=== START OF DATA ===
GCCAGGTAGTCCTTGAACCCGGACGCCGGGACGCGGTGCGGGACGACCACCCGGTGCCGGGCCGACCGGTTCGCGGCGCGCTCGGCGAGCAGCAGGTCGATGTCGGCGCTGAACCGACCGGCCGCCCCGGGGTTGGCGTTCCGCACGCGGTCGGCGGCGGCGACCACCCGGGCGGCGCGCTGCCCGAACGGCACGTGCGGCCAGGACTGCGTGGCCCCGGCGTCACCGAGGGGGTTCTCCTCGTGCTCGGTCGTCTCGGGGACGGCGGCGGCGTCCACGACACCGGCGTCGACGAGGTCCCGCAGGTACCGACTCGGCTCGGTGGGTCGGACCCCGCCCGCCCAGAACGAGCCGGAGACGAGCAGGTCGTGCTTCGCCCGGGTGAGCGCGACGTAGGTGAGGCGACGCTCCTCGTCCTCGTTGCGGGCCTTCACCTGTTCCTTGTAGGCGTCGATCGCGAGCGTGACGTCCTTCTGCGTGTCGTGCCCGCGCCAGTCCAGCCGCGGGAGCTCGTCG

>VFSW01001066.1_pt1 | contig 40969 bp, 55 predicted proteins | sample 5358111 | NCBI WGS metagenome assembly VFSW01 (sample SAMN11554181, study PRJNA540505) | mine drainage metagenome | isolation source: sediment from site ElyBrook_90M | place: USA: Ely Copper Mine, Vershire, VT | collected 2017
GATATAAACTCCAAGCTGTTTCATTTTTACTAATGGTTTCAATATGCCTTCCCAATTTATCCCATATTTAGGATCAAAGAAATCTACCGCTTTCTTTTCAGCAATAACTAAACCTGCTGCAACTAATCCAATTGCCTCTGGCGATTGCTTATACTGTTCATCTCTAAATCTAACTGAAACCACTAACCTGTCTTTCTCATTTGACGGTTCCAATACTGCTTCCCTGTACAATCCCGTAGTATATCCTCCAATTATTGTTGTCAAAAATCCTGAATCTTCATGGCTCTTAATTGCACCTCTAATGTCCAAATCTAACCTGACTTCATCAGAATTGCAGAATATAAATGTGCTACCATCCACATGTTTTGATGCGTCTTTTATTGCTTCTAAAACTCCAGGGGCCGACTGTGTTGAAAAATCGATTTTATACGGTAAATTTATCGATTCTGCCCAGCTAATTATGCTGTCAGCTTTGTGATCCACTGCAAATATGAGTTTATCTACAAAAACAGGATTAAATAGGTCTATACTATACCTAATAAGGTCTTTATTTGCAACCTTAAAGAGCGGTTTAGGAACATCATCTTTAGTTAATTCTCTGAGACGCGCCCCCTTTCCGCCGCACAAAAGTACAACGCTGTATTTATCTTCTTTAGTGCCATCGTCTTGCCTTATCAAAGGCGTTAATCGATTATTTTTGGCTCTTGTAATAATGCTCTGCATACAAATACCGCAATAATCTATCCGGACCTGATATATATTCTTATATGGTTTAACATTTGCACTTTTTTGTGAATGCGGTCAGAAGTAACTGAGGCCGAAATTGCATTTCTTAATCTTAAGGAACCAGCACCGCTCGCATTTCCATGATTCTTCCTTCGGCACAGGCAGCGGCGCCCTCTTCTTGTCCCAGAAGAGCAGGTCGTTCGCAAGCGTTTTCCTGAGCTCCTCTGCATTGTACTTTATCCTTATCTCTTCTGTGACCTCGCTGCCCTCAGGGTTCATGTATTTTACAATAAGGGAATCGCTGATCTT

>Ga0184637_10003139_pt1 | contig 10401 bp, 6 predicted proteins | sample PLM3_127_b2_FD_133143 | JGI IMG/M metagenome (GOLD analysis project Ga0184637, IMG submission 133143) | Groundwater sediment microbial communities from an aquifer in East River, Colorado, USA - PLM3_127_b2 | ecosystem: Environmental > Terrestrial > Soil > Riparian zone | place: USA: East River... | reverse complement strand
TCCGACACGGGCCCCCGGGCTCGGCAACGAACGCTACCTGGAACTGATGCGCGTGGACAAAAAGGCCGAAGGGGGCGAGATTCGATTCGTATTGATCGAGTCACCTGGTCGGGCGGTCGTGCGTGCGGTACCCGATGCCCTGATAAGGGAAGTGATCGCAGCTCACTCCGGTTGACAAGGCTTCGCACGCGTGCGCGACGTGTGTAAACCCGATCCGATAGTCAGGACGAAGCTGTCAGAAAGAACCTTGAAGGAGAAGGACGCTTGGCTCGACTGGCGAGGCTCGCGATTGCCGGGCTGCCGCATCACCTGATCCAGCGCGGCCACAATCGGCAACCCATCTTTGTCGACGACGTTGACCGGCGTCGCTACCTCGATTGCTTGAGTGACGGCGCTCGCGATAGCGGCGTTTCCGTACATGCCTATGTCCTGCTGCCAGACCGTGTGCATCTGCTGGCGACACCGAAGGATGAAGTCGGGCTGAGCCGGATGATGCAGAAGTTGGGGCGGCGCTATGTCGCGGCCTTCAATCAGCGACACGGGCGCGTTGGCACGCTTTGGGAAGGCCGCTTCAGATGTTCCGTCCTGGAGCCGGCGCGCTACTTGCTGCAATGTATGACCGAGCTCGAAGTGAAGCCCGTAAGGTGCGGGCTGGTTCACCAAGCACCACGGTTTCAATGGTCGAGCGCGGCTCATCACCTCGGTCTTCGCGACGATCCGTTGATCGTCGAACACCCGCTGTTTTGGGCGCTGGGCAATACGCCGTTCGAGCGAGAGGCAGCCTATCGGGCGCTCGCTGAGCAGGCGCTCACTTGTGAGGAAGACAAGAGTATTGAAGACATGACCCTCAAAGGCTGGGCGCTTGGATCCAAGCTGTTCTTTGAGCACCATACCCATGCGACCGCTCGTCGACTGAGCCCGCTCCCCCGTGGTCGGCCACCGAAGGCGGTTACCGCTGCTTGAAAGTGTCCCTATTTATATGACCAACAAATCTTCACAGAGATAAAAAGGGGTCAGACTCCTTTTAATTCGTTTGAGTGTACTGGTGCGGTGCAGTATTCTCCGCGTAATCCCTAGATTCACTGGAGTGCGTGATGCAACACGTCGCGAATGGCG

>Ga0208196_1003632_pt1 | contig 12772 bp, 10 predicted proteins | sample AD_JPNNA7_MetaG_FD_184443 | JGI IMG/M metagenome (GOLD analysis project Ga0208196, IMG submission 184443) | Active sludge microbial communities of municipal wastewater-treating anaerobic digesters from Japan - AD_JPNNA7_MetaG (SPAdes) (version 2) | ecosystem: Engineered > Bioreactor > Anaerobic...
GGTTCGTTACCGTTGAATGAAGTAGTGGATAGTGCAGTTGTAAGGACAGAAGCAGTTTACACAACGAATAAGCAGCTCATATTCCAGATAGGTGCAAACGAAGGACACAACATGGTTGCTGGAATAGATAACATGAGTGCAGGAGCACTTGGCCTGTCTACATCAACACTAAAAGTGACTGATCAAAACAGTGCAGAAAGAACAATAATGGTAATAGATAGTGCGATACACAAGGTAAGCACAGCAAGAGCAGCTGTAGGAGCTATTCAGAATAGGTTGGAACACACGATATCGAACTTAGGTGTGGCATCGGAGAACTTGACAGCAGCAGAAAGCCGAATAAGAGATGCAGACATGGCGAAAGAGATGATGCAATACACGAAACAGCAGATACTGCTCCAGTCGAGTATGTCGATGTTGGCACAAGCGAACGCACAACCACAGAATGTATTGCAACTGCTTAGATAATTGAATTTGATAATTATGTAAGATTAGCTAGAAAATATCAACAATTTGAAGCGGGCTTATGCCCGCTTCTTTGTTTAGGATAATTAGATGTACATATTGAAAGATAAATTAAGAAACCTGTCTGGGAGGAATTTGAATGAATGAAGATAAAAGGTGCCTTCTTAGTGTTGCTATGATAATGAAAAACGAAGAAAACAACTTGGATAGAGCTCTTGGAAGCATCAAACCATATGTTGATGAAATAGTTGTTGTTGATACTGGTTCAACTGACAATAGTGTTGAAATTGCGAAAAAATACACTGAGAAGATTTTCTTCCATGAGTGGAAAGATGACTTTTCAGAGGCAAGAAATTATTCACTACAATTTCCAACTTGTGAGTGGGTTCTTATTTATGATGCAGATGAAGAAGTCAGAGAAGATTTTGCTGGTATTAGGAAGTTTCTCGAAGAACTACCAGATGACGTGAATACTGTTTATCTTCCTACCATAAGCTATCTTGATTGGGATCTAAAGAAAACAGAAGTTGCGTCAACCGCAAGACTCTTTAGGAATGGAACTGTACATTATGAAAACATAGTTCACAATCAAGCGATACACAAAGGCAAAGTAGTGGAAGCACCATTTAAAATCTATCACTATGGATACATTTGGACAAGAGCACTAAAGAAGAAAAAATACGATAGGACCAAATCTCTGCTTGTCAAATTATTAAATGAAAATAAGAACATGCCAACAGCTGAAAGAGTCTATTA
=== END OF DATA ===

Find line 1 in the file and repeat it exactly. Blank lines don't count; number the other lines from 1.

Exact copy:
GCCAGGTAGTCCTTGAACCCGGACGCCGGGACGCGGTGCGGGACGACCACCCGGTGCCGGGCCGACCGGTTCGCGGCGCGCTCGGCGAGCAGCAGGTCGATGTCGGCGCTGAACCGACCGGCCGCCCCGGGGTTGGCGTTCCGCACGCGGTCGGCGGCGGCGACCACCCGGGCGGCGCGCTGCCCGAACGGCACGTGCGGCCAGGACTGCGTGGCCCCGGCGTCACCGAGGGGGTTCTCCTCGTGCTCGGTCGTCTCGGGGACGGCGGCGGCGTCCACGACACCGGCGTCGACGAGGTCCCGCAGGTACCGACTCGGCTCGGTGGGTCGGACCCCGCCCGCCCAGAACGAGCCGGAGACGAGCAGGTCGTGCTTCGCCCGGGTGAGCGCGACGTAGGTGAGGCGACGCTCCTCGTCCTCGTTGCGGGCCTTCACCTGTTCCTTGTAGGCGTCGATCGCGAGCGTGACGTCCTTCTGCGTGTCGTGCCCGCGCCAGTCCAGCCGCGGGAGCTCGTCG